Keywords: information retrieval, knowledge bases, ranking, negation
TL;DR: Most knowledge bases so far only contain positive information. We argue for the importance of negative information, and present two methods to mine it.
Subject Areas: Knowledge Representation, Semantic Web and Search, Information Extraction
Archival Status: Archival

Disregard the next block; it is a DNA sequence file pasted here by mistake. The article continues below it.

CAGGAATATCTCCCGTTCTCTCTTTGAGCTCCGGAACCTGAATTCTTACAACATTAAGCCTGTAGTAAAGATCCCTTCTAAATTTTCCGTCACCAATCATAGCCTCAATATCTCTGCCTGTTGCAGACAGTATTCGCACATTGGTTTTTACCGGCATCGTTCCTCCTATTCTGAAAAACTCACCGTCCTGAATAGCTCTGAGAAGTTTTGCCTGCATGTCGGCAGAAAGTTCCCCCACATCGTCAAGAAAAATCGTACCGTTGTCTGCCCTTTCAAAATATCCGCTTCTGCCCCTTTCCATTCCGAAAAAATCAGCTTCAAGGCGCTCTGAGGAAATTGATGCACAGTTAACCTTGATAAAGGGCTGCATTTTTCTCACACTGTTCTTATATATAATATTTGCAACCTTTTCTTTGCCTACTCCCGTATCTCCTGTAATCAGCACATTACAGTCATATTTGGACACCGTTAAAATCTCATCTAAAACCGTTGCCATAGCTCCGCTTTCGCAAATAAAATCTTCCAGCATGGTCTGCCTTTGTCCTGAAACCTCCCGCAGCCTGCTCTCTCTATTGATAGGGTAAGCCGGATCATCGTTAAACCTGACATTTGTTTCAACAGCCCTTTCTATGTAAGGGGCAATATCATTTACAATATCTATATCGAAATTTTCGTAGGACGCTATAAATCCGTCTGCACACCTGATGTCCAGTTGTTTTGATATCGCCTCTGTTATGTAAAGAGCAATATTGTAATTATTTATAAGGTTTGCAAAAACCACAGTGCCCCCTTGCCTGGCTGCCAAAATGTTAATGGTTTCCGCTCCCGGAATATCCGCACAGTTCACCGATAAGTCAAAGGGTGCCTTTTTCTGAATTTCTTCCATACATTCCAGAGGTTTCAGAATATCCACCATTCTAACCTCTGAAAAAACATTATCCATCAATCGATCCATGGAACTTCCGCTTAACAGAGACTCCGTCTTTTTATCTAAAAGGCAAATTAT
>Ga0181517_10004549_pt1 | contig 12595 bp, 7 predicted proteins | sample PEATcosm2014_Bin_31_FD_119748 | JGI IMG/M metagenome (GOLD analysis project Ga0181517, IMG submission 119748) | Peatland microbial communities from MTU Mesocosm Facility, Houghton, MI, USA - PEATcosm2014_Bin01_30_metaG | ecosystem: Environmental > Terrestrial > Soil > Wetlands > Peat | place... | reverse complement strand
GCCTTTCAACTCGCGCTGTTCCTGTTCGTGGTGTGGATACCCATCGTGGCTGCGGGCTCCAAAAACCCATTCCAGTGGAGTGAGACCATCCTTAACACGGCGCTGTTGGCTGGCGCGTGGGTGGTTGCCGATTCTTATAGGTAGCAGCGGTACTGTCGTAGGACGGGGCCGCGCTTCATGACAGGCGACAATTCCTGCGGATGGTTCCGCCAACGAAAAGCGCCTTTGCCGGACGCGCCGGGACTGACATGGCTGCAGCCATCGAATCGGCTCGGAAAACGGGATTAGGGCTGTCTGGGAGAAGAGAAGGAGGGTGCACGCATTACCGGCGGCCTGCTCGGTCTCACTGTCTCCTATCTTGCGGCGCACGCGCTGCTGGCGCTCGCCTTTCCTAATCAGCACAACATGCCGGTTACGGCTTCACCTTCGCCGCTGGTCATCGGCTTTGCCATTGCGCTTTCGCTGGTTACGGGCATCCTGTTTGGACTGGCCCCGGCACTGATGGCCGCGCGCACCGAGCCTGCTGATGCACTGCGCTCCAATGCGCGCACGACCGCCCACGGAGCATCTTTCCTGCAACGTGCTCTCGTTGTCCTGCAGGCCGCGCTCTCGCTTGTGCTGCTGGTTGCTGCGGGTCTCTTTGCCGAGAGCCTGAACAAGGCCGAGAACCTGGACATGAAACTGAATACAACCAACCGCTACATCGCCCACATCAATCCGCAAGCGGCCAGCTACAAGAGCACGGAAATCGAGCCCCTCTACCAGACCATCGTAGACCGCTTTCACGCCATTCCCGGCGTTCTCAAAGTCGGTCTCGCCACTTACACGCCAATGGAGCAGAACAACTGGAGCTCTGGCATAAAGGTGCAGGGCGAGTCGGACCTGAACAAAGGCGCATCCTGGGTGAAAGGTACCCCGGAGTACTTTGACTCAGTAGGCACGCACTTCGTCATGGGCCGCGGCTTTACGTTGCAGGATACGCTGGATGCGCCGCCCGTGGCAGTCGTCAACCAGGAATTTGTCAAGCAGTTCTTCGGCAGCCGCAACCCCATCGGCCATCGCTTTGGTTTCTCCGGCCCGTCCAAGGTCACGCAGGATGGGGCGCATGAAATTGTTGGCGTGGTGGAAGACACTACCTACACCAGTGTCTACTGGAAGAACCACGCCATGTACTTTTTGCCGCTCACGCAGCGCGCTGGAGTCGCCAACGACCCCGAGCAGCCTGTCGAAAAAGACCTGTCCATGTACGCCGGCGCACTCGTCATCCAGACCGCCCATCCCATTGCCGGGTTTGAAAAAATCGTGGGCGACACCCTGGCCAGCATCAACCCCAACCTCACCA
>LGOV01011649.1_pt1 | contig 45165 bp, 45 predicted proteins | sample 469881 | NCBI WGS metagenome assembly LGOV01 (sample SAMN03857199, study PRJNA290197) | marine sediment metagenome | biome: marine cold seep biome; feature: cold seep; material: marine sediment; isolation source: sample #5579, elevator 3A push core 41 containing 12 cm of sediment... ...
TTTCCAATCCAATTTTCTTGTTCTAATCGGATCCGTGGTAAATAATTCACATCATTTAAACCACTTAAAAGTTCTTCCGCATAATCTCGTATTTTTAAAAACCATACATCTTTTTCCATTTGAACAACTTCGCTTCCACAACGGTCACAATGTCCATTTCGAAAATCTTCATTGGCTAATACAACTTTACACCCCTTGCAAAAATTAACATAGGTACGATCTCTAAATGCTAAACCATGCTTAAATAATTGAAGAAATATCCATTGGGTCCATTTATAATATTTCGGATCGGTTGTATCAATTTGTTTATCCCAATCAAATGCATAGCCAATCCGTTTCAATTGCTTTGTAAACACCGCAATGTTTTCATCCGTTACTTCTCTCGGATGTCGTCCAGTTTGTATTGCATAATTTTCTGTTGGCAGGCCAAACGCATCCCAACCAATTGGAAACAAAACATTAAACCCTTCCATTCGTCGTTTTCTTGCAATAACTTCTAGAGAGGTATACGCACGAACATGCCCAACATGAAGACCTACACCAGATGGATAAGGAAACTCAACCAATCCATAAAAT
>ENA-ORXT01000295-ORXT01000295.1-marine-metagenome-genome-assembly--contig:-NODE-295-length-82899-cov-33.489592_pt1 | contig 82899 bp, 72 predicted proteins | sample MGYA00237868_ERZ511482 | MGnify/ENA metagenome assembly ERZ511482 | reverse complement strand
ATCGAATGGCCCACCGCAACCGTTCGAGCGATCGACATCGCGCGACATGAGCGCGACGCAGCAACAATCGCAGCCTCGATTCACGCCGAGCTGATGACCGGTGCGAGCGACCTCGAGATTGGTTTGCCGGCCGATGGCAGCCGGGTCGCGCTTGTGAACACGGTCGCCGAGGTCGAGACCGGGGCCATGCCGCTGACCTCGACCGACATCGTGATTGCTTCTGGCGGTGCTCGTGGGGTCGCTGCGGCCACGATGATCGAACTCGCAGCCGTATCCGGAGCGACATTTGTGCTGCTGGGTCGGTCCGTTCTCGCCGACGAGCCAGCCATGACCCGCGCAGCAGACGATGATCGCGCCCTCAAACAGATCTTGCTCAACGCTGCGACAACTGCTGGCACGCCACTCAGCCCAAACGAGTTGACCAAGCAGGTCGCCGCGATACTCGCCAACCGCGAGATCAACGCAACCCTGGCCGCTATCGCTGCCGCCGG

Abstract: Knowledge bases (KBs), pragmatic collections of knowledge about notable entities, are an important asset in applications such as search, question answering and dialogue. Rooted in a long tradition in knowledge representation, all popular KBs only store positive information, but abstain from taking any stance towards statements not contained in them. In this paper, we make the case for explicitly stating interesting statements which are not true. Negative statements would be important to overcome current limitations of question answering, yet due to their potential abundance, any effort towards compiling them needs a tight coupling with ranking. We introduce two approaches towards automatically compiling negative statements. (i) In peer-based statistical inferences, we compare entities with highly related entities in order to derive potential negative statements, which we then rank using supervised and unsupervised features. (ii) In pattern-based query log extraction, we use a pattern-based approach for harvesting search engine query logs. Experimental results show that both approaches hold promising and complementary potential. Along with this paper, we publish the first datasets on interesting negative information, containing over 1.4M statements for 130K popular Wikidata entities.